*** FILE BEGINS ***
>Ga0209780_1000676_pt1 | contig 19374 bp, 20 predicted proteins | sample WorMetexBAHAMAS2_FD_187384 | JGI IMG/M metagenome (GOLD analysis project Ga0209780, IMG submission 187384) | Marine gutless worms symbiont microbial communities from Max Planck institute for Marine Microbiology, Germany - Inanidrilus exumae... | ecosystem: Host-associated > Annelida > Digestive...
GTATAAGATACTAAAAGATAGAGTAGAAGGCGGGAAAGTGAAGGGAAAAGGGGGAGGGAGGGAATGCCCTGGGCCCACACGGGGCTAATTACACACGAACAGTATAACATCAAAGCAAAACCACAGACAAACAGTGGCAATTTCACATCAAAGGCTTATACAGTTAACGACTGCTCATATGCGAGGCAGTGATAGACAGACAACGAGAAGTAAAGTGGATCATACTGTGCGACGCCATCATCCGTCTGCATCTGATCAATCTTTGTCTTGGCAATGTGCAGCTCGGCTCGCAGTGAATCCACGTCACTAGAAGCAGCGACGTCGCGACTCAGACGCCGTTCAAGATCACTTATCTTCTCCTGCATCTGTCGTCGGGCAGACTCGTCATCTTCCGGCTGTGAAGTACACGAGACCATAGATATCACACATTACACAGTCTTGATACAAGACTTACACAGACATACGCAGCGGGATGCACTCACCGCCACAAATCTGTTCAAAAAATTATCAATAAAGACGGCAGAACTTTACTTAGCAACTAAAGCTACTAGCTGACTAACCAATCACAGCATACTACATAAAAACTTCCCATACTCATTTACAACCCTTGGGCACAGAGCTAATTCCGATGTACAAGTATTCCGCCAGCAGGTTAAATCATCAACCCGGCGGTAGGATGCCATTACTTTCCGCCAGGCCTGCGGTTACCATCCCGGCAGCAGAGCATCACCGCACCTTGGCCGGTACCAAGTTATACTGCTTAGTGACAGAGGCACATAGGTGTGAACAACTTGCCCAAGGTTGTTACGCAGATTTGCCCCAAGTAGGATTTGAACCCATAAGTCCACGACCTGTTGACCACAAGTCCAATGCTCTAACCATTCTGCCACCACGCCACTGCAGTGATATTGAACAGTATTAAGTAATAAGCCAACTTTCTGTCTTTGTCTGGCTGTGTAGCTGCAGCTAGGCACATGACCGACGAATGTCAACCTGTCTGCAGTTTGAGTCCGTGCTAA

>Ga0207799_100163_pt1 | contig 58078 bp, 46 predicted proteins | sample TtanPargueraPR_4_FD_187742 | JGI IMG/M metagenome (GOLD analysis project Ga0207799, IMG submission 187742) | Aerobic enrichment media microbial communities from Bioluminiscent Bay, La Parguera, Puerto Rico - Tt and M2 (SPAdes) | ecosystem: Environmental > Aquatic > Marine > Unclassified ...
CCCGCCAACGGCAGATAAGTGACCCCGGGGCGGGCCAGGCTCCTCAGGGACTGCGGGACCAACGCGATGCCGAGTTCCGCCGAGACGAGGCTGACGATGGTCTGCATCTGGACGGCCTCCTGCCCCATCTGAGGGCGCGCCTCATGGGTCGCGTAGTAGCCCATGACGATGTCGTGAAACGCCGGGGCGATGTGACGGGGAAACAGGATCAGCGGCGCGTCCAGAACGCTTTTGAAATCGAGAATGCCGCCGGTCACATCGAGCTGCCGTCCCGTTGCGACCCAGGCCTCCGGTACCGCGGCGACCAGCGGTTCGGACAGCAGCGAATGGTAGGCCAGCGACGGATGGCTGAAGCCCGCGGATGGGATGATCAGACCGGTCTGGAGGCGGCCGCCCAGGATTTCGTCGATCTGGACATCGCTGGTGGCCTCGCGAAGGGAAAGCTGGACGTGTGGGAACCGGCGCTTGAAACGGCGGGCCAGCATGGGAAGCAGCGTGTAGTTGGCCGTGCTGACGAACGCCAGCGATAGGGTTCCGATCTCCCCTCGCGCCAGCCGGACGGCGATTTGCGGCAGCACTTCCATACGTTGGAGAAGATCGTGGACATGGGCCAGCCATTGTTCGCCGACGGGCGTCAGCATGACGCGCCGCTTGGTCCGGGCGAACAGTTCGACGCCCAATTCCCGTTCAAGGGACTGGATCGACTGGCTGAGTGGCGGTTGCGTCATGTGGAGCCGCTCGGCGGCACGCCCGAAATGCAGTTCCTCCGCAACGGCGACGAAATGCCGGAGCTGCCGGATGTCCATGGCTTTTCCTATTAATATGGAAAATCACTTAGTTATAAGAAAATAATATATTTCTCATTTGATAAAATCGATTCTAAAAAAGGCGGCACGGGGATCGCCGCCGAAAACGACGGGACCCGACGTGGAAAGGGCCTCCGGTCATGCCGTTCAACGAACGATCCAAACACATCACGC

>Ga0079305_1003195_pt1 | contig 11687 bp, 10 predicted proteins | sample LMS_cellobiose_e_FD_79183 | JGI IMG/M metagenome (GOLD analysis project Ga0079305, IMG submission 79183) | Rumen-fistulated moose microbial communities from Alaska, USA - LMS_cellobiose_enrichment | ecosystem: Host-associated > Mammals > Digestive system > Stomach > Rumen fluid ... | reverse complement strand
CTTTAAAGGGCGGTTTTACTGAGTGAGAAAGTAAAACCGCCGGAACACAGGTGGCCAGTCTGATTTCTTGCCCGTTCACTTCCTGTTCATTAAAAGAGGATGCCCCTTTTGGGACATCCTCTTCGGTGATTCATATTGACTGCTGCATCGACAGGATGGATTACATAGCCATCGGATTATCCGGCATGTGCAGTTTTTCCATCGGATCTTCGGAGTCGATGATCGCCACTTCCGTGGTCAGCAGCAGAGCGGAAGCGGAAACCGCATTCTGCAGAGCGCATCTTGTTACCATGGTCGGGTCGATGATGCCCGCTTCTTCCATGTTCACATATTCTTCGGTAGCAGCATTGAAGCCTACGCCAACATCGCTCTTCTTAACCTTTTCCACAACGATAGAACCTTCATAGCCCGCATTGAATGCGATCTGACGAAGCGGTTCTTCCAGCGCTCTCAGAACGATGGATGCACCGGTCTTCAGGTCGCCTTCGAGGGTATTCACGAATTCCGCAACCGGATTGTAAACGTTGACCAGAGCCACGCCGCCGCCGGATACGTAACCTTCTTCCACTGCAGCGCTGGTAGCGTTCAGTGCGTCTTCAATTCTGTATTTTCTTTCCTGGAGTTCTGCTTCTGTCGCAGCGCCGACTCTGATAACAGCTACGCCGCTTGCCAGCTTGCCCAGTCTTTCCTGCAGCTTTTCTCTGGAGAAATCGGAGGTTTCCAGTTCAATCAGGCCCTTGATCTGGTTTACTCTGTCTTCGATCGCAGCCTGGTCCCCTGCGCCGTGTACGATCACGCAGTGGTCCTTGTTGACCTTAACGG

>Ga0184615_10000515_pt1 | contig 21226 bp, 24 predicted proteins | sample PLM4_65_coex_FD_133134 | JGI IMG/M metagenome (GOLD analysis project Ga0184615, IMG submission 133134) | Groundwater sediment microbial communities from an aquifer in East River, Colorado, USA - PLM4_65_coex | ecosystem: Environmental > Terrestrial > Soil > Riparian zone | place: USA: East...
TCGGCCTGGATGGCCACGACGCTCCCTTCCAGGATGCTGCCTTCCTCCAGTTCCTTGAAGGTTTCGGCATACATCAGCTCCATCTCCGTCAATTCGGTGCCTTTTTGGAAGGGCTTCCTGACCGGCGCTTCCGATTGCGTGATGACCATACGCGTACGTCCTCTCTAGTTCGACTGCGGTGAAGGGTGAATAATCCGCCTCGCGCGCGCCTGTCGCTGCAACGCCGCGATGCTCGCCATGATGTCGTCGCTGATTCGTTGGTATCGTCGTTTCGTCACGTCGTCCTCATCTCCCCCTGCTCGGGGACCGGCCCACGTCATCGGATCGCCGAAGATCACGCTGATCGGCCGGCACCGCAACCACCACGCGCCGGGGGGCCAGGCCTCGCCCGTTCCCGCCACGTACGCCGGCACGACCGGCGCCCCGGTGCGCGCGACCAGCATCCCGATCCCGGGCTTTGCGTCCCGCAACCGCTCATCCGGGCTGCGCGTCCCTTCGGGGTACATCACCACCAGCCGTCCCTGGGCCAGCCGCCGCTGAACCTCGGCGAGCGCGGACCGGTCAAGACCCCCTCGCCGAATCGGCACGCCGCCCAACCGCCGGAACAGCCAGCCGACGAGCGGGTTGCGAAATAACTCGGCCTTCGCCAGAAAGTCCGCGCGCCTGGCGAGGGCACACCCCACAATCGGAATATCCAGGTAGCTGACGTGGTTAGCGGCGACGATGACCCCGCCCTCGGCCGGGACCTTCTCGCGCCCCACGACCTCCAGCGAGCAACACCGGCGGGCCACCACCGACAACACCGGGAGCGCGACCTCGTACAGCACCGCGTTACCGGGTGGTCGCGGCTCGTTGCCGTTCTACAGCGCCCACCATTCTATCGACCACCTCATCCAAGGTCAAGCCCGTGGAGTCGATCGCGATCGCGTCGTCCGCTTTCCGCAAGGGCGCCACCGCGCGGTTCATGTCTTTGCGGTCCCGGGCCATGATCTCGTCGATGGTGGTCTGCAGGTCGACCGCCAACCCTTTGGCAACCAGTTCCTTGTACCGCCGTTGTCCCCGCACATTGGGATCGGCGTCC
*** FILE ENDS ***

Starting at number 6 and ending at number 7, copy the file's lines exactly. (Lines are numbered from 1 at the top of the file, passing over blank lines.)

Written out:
CTTTAAAGGGCGGTTTTACTGAGTGAGAAAGTAAAACCGCCGGAACACAGGTGGCCAGTCTGATTTCTTGCCCGTTCACTTCCTGTTCATTAAAAGAGGATGCCCCTTTTGGGACATCCTCTTCGGTGATTCATATTGACTGCTGCATCGACAGGATGGATTACATAGCCATCGGATTATCCGGCATGTGCAGTTTTTCCATCGGATCTTCGGAGTCGATGATCGCCACTTCCGTGGTCAGCAGCAGAGCGGAAGCGGAAACCGCATTCTGCAGAGCGCATCTTGTTACCATGGTCGGGTCGATGATGCCCGCTTCTTCCATGTTCACATATTCTTCGGTAGCAGCATTGAAGCCTACGCCAACATCGCTCTTCTTAACCTTTTCCACAACGATAGAACCTTCATAGCCCGCATTGAATGCGATCTGACGAAGCGGTTCTTCCAGCGCTCTCAGAACGATGGATGCACCGGTCTTCAGGTCGCCTTCGAGGGTATTCACGAATTCCGCAACCGGATTGTAAACGTTGACCAGAGCCACGCCGCCGCCGGATACGTAACCTTCTTCCACTGCAGCGCTGGTAGCGTTCAGTGCGTCTTCAATTCTGTATTTTCTTTCCTGGAGTTCTGCTTCTGTCGCAGCGCCGACTCTGATAACAGCTACGCCGCTTGCCAGCTTGCCCAGTCTTTCCTGCAGCTTTTCTCTGGAGAAATCGGAGGTTTCCAGTTCAATCAGGCCCTTGATCTGGTTTACTCTGTCTTCGATCGCAGCCTGGTCCCCTGCGCCGTGTACGATCACGCAGTGGTCCTTGTTGACCTTAACGG

>Ga0184615_10000515_pt1 | contig 21226 bp, 24 predicted proteins | sample PLM4_65_coex_FD_133134 | JGI IMG/M metagenome (GOLD analysis project Ga0184615, IMG submission 133134) | Groundwater sediment microbial communities from an aquifer in East River, Colorado, USA - PLM4_65_coex | ecosystem: Environmental > Terrestrial > Soil > Riparian zone | place: USA: East...